The Healthy Way To Respond To Criticism From Your Partner
Whether you feel their critique is valid or completely out of left field, this is how to productively handle the discussion.
The great thing about having a partner is that you never have to be alone. There’s always someone to give support, encouragement, and feedback.
That last one is also where it can get dicey. The words can be positive, and then at other times, not so much. Their criticism might be spot-on and well-deserved, but it’s rarely something you want to hear.
“It flies in the face of collaboration or cooperation,” says Pat Love, relationship expert and author of Five Forces Destroying Your Relationship You Probably Never Heard Of. “It says, ‘I know better than you.’”
Criticism is necessary. But no one wants to be judged. It’s often taken as a threat, and even though it’s not do-or-die, you go into your defensive crouch and may bust out one of three go-to moves in order to “survive”:
- You snap back. (Doesn’t work.)
- You stay silent and avoid the subject. (Nope. Doesn’t work.)
- You get into a debate and tell your partner how they’ve been less than perfect. (Really doesn’t work.)
The occasional criticism is inevitable, especially when you have kids and your spouse is wholly invested in you and the relationship. The work lies not in making the comments disappear, but in responding to their critiques in a productive way, because here’s another truth: What your partner says might be correct. If you shut off that possibility, you don’t improve. Open yourself up to the idea and you can.
So, what’s the healthiest, most productive way to respond to criticism? Listening to their concerns is helpful, as is owning up to your part in the matter. But there are some branching paths to follow. For instance, what if you think their criticism is invalid? Well, no one said this would be easy. But there’s an appropriate response to use in the moment.
Consider this your “So you’re being criticized…” cheat sheet. Study it, learn it, and think back to it the next time you’re asked to hear things about yourself you might not like. Chances are, it’ll prove useful.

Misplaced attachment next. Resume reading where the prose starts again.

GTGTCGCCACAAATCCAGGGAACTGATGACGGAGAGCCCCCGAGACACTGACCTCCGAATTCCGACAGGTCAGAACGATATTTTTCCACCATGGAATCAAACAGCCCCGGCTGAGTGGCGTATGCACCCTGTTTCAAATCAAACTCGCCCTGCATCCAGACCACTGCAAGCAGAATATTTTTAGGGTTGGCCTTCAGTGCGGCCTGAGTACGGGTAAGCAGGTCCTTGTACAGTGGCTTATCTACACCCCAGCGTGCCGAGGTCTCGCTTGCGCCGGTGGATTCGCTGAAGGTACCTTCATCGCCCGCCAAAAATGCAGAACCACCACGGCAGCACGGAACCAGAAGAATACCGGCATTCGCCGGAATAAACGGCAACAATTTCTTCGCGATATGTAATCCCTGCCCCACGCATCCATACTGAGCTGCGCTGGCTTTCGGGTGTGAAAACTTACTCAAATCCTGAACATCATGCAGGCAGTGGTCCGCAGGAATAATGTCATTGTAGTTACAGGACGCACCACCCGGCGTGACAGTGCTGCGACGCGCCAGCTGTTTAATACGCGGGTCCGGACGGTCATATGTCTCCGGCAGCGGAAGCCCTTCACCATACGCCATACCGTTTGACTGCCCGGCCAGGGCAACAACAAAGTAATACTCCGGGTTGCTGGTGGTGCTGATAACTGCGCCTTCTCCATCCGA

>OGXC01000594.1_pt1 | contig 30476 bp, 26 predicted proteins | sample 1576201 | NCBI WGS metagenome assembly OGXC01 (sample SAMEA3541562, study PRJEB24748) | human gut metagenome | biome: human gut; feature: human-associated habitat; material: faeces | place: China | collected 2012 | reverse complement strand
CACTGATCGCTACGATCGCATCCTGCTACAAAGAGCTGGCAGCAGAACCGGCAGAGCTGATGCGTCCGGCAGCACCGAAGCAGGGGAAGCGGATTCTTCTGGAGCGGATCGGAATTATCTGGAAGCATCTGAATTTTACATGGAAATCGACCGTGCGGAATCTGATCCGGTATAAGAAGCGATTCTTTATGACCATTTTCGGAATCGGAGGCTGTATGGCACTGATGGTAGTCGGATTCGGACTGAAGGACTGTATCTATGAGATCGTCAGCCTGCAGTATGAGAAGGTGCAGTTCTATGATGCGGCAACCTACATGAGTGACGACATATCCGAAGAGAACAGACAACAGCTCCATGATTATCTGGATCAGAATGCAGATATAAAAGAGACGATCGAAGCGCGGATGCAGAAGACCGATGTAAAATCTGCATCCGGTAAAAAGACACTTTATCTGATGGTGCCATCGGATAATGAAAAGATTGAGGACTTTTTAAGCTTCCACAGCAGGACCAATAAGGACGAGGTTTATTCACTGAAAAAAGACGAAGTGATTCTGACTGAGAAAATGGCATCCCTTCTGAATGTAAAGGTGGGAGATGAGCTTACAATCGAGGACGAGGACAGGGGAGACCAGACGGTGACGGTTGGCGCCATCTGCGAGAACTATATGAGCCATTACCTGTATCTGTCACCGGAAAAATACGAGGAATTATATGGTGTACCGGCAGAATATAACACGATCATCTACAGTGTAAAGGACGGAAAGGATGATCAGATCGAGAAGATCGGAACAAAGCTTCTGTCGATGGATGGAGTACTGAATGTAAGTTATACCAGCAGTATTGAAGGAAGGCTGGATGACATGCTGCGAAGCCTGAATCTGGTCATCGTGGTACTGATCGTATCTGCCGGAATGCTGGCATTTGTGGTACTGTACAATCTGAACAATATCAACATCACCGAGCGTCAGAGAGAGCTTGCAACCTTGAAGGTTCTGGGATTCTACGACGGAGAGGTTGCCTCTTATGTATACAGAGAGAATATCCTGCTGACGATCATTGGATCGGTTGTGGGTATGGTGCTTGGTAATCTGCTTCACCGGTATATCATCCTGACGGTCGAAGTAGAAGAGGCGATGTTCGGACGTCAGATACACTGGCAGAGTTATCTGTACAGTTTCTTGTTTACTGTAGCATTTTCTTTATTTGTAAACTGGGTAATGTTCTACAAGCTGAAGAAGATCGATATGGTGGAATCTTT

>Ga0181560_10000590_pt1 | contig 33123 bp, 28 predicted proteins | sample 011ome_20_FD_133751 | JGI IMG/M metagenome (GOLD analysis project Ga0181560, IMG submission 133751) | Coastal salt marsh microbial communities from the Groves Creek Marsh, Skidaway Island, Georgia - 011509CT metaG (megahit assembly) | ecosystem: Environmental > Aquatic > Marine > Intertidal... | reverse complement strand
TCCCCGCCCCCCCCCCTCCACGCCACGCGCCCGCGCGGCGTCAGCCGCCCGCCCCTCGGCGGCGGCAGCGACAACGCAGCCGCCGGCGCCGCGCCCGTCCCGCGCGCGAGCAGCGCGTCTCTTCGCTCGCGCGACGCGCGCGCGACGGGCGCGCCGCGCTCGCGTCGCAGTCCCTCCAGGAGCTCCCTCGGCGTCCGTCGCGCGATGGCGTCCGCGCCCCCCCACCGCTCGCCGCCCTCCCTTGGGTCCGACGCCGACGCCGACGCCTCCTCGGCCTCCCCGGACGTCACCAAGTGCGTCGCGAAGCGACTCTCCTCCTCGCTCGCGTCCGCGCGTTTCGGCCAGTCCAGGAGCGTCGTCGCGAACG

How To Respond To Criticism
Listen. It’s always about listening, and the goal is to put your partner’s need to say something over your need to say something. They pick up on your attentiveness and “it may take the edge off,” says Michael S. Bishop, marriage and family therapist in Austin, Texas. Is it necessarily fun? No. You’re hearing criticism, but you listen to people who are less meaningful than your partner all the time at work, so this isn’t out of your wheelhouse.
When you give that focus, you’ll learn one of a few things. Your spouse might have a point. They might be mad about something else, and when you realize you’re not the actual target, you can step back and let them offload. The criticism, in your opinion, might be unfounded and when you let them talk, they might hear that themselves. But even if they don’t, you’ve listened completely and that’s validating in itself. Plus, it just makes good sense to let them have the floor without interruption. And then it will end and you have to respond with something more than a blank look and shrug. What you say depends on what you’ve just heard.
If the criticism has any merit ...